Daly City mayor hosts reality show
Examiner Staff Writer
June 19, 2006
Many politicians wind up on television, but very few end up hosting their own reality shows.
This summer, Daly City Mayor Michael Guingona is launching “Pinagmulan,” a reality-TV show that helps Filipino-Americans connect with their family and friends back in the Philippines. “Pinagmulan” means “roots” in Tagalog. The show will air both in the United States and in the Philippines.
“Pinagmulan” has required the Daly City leader to make several trips to the Philippines, where he scouts out locations and connects with families on the Philippine side to make sure a story is worth covering. During these missions, he has climbed Mount Pinatubo and seen parrotfish deep in the ocean.
“I know it sounds like fun, but please, make it sound like work,” he said.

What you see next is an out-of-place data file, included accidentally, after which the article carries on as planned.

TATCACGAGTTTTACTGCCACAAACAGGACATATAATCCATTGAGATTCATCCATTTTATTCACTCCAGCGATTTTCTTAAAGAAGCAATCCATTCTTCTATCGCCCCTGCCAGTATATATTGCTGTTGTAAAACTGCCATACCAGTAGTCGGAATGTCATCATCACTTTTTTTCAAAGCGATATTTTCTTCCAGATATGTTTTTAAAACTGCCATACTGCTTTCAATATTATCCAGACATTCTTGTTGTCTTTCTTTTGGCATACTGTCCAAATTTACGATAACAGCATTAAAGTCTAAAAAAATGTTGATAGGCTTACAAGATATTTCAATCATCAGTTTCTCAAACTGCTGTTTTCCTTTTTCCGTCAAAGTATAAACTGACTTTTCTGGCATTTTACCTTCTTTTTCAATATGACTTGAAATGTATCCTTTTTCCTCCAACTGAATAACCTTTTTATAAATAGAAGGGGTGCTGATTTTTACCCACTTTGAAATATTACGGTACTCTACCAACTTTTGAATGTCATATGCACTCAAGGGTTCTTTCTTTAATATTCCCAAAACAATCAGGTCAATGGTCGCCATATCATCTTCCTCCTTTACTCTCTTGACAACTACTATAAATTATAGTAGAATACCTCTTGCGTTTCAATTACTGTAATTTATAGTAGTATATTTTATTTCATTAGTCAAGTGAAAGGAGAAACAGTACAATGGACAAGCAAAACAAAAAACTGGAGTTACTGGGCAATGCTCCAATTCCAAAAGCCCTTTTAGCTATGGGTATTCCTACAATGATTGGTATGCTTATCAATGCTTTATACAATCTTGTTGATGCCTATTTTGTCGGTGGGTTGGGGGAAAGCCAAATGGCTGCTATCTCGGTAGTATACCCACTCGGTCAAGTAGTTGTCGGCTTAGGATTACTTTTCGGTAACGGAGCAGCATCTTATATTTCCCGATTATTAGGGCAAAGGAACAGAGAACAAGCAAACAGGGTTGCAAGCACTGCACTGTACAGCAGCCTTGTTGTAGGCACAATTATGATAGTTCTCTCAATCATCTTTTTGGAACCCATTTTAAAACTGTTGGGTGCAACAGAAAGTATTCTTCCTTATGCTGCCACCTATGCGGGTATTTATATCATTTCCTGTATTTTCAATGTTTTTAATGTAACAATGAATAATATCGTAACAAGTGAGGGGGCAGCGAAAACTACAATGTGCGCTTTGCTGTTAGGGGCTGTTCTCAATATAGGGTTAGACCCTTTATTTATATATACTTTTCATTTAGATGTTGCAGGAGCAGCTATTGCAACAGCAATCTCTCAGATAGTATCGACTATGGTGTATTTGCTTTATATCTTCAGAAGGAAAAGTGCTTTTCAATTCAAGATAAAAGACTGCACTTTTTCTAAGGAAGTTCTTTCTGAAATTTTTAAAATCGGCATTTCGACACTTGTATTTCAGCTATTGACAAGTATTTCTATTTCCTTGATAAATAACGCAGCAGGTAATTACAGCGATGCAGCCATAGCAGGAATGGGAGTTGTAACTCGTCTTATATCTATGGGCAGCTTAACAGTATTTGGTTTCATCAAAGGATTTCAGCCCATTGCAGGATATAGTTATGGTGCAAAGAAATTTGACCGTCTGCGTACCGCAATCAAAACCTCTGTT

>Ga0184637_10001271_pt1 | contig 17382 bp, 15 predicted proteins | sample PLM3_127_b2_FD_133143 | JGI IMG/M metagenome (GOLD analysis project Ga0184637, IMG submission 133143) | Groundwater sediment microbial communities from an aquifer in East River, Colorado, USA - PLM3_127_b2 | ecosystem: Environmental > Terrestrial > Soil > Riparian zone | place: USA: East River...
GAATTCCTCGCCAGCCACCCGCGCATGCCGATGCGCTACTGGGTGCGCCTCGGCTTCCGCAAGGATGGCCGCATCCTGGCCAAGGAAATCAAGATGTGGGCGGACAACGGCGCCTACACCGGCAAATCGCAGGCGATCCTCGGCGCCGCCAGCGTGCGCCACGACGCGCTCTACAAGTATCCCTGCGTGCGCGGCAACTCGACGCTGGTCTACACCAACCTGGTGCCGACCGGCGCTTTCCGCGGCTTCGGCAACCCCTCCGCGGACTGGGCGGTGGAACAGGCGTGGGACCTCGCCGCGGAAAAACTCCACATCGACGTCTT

Guingona already has one television program on the air. “Citizen Pinoy,” which launched a year ago in both countries and debunks common myths and misconceptions that immigrants to the United States — particularly Filipino ones — may have about the immigration process. On the show, Guingona, fellow attorney Michael Gurfinkel and Gel Santos-Relos focus on a different aspect each week, ranging from adoption to citizenship.
In both programs, carried on The Filipino Channel, “We’re trying to connect people who need help with people who can help,” Guingona said. “It’s almost like being a broker.”
The first episodes of “Pinagmulan” will track the stories of a woman who hasn’t seen her sister in the Philippines in 14 years, a woman who discovers a sister in Asia she has never met and a Hawaiian brother-and-sister team who haven’t seen their caretaker in a decade.
Born in the United States, Guingona moved to Daly City in 1965 at the age of 3. He graduated from Westmoor High School and earned his law degree from San Francisco Law School. In 1993, he was elected to the Daly City Council and became its youngest mayor when he was first appointed to the post in 1995.
He is separated from his wife, with whom he shares custody of their 6-year-old son, Kai.
This article originally appeared in the San Francisco Examiner.